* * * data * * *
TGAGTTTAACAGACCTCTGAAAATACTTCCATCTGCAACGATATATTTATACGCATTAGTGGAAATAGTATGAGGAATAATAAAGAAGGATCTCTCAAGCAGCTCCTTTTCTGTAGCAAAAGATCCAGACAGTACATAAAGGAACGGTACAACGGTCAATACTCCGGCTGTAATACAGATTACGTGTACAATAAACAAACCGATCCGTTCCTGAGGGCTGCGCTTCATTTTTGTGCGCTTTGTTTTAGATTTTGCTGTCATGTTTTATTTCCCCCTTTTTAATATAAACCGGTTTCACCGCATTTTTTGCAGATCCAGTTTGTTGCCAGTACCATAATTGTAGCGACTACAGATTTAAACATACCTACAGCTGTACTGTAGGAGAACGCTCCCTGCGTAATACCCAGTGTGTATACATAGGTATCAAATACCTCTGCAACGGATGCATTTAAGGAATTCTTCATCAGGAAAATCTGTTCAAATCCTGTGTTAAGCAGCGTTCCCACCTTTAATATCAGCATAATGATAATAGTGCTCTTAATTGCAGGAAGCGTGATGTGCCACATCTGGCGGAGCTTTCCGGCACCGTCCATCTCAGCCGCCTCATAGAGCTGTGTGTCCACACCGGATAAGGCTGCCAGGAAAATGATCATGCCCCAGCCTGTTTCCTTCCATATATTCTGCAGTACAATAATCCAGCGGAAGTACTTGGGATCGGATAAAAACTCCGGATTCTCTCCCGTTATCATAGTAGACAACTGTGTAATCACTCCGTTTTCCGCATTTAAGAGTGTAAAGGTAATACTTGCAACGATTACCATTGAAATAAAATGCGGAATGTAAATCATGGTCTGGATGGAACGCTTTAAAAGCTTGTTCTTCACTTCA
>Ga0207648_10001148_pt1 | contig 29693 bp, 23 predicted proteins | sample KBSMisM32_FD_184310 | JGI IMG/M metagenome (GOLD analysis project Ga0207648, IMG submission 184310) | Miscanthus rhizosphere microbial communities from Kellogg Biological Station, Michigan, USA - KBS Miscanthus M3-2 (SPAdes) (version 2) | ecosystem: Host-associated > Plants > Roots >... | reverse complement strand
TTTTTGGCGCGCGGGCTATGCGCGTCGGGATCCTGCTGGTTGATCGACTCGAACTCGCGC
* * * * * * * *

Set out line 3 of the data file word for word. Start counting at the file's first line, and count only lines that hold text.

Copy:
TTTTTGGCGCGCGGGCTATGCGCGTCGGGATCCTGCTGGTTGATCGACTCGAACTCGCGC